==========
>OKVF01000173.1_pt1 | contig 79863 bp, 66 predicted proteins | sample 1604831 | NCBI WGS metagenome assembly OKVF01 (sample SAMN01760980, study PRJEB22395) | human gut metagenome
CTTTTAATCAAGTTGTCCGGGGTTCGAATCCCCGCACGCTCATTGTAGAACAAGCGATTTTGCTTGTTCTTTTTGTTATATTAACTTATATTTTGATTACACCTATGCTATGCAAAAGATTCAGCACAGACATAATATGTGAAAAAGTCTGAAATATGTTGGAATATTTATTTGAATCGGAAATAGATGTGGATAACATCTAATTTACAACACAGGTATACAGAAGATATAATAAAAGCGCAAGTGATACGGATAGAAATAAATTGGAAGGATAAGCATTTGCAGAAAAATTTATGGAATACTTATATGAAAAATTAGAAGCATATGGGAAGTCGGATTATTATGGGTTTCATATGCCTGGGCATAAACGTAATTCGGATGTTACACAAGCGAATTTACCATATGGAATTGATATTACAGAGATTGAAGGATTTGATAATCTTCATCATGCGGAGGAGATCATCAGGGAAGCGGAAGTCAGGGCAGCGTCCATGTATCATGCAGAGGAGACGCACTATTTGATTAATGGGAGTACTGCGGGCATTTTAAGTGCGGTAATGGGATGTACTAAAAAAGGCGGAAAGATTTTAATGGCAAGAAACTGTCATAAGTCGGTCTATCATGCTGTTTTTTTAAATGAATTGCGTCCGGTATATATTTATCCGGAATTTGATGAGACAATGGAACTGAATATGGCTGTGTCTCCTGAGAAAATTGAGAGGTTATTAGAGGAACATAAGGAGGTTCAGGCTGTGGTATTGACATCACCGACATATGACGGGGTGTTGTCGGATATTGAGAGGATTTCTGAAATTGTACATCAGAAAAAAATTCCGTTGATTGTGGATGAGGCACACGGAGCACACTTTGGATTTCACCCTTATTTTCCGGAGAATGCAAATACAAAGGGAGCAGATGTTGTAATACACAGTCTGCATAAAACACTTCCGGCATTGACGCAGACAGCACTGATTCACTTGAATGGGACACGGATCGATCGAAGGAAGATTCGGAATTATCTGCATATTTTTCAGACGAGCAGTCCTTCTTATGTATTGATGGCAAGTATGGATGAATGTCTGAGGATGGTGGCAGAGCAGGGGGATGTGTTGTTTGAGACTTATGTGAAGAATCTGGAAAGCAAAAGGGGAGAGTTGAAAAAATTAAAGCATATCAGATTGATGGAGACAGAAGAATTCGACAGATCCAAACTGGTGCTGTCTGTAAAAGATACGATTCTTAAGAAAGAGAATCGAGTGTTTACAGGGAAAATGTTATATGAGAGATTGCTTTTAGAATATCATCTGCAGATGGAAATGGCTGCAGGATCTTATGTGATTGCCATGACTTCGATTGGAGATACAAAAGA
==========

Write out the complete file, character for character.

>OKVF01000173.1_pt1 | contig 79863 bp, 66 predicted proteins | sample 1604831 | NCBI WGS metagenome assembly OKVF01 (sample SAMN01760980, study PRJEB22395) | human gut metagenome
CTTTTAATCAAGTTGTCCGGGGTTCGAATCCCCGCACGCTCATTGTAGAACAAGCGATTTTGCTTGTTCTTTTTGTTATATTAACTTATATTTTGATTACACCTATGCTATGCAAAAGATTCAGCACAGACATAATATGTGAAAAAGTCTGAAATATGTTGGAATATTTATTTGAATCGGAAATAGATGTGGATAACATCTAATTTACAACACAGGTATACAGAAGATATAATAAAAGCGCAAGTGATACGGATAGAAATAAATTGGAAGGATAAGCATTTGCAGAAAAATTTATGGAATACTTATATGAAAAATTAGAAGCATATGGGAAGTCGGATTATTATGGGTTTCATATGCCTGGGCATAAACGTAATTCGGATGTTACACAAGCGAATTTACCATATGGAATTGATATTACAGAGATTGAAGGATTTGATAATCTTCATCATGCGGAGGAGATCATCAGGGAAGCGGAAGTCAGGGCAGCGTCCATGTATCATGCAGAGGAGACGCACTATTTGATTAATGGGAGTACTGCGGGCATTTTAAGTGCGGTAATGGGATGTACTAAAAAAGGCGGAAAGATTTTAATGGCAAGAAACTGTCATAAGTCGGTCTATCATGCTGTTTTTTTAAATGAATTGCGTCCGGTATATATTTATCCGGAATTTGATGAGACAATGGAACTGAATATGGCTGTGTCTCCTGAGAAAATTGAGAGGTTATTAGAGGAACATAAGGAGGTTCAGGCTGTGGTATTGACATCACCGACATATGACGGGGTGTTGTCGGATATTGAGAGGATTTCTGAAATTGTACATCAGAAAAAAATTCCGTTGATTGTGGATGAGGCACACGGAGCACACTTTGGATTTCACCCTTATTTTCCGGAGAATGCAAATACAAAGGGAGCAGATGTTGTAATACACAGTCTGCATAAAACACTTCCGGCATTGACGCAGACAGCACTGATTCACTTGAATGGGACACGGATCGATCGAAGGAAGATTCGGAATTATCTGCATATTTTTCAGACGAGCAGTCCTTCTTATGTATTGATGGCAAGTATGGATGAATGTCTGAGGATGGTGGCAGAGCAGGGGGATGTGTTGTTTGAGACTTATGTGAAGAATCTGGAAAGCAAAAGGGGAGAGTTGAAAAAATTAAAGCATATCAGATTGATGGAGACAGAAGAATTCGACAGATCCAAACTGGTGCTGTCTGTAAAAGATACGATTCTTAAGAAAGAGAATCGAGTGTTTACAGGGAAAATGTTATATGAGAGATTGCTTTTAGAATATCATCTGCAGATGGAAATGGCTGCAGGATCTTATGTGATTGCCATGACTTCGATTGGAGATACAAAAGA